The elevator is to go on to revolutionize city planning: after the Great Chicago Fire of 1871, the city’s downtown was rebuilt in a more systematic way that better made use of scarce land; once electricity becomes available, thus making elevators more practical, skyscrapers started being built all over town. To this day, Chicago architect bureaus dominate the market for skyscrapers.
It should be noted that the idea of skyscraper is age-old: while the modern, structural definition dates the first skyscraper back to 1870, tall urban towers certainly exist: Roman insulae reach more than 10 stories, and the taller of the two Towers of Bologna reach 97m. And the Old Testament, of course, contains the myth of the Tower of Babel.
We must be careful not to interpret this myth literally, as some fundamentalists did after 9/11: to claim, as these people are wont to do, that the tragedy was divine retribution for our hubris and pride would be, apart from being self-righteously judgemental and insensitive, providing moral justification for terrorism. Likewise, invoking divine wrath for Carribean hurricanes (such as devastated New Orleans, Cuba, Haiti) is a cop-out: the (disproportionately poor) victims are blamed for supposed moral degeneracy, whereas it was actually the more well-to-do, all over the world, who contributed to the severity of modern-day hurricanes by pumping so much greenhouse gases into the atmosphere that the oceans are warming up.
Which brings us to a full circle: having been created in God’s image (Gen 1.26), we are called upon to be the steward of God’s Creation. And that requires responsibility, humility, even, in the way we use up the earth’s resources.
Skyscrapers certainly has a role to play in urban planning: coupled with efficient public transportation systems, they allow for high-density cities, reducing urban sprawl and therefore our environmental footprint. But the recent trend, starting with Malaysia’s Petronas Twin Towers, of skyscrapers being built as status symbols, without sufficient consideration for transportation problems.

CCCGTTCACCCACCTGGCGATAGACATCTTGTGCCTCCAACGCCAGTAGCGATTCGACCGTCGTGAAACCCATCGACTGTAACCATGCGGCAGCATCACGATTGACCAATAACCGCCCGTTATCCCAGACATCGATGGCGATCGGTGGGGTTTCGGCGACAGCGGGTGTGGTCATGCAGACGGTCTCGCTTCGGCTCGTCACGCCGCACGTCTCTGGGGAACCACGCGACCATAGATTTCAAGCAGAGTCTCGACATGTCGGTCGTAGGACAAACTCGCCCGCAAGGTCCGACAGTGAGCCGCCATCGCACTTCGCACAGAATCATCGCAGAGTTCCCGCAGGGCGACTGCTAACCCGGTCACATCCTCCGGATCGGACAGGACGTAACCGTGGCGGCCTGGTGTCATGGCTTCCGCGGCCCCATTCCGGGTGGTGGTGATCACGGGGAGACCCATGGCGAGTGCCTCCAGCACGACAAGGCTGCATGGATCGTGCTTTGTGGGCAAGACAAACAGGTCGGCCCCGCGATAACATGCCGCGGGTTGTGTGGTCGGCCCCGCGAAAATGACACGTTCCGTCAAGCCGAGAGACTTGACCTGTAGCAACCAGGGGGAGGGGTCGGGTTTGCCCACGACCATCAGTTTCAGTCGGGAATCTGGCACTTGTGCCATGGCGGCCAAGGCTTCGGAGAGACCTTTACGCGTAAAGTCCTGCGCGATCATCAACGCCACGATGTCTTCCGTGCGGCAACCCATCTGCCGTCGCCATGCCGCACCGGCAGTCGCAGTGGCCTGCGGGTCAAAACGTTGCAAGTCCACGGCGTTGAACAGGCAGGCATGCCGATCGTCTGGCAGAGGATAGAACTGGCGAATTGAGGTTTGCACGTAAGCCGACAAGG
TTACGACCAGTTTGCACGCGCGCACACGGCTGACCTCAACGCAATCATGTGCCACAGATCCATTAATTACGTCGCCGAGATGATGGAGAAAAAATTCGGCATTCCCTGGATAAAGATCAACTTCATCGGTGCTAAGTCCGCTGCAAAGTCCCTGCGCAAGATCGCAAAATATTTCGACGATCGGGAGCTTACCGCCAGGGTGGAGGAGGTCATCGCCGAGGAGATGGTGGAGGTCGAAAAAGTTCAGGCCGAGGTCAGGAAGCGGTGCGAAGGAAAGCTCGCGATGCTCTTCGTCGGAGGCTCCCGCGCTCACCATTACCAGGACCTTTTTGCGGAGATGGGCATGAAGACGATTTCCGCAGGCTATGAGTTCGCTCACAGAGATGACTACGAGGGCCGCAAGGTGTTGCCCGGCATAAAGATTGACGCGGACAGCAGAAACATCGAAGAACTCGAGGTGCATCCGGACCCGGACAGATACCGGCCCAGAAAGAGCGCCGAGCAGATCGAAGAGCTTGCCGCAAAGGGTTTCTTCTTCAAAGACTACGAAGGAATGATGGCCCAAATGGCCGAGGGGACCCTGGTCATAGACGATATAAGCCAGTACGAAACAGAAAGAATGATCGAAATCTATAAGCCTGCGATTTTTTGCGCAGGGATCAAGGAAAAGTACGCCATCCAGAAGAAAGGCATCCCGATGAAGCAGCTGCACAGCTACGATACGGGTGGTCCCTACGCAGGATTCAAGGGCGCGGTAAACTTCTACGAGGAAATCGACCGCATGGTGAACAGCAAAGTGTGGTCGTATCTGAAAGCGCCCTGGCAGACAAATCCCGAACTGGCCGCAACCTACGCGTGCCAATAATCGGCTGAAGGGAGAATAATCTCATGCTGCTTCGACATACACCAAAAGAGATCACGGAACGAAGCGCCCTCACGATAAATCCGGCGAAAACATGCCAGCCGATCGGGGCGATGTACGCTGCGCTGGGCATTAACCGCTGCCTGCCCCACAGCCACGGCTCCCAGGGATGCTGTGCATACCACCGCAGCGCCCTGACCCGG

The Dubai skyscrapers, of which Burj Khalifa is the latest incarnation, demonstrate this charge. Dubai is a city built around cars and air-conditioners, with nary an eye to sustainability: crossing the road, for example, often requires lengthy detours — in the desert heat. The city epitomizes the worst side of capitalism: a now-burst construction bubble, badly treated migrant workers, and obnoxious luxury catering to the global nouveau riche. This, even though the official story is that Dubai, oil-poor by Gulf standards, is trying to wean itself off the black gold and morphing itself into a business hub! Contrast this with the neighboring Abu Dhabi’s sustainable Masdar project.
The bible is a rich source of allegories, and the point of allegories, including this one, is to impart moral lessons that ought to change our behaviors. And the moral of the Tower of Babel is that we bring disaster to ourselves if development is not balanced with conservation. If we continue building Towers of Babel (of various kinds, not all of them buildings), we’re condemning ourselves to our own Flood — though, in our imperfect world, it’s going to be the poorest and least powerful among us who, as usual, will be bearing the brunt of rising sea levels — small island communities, low-lying countries such as Bangladesh, and the billions of people, mostly in the Third World, who will be affected by water shortage.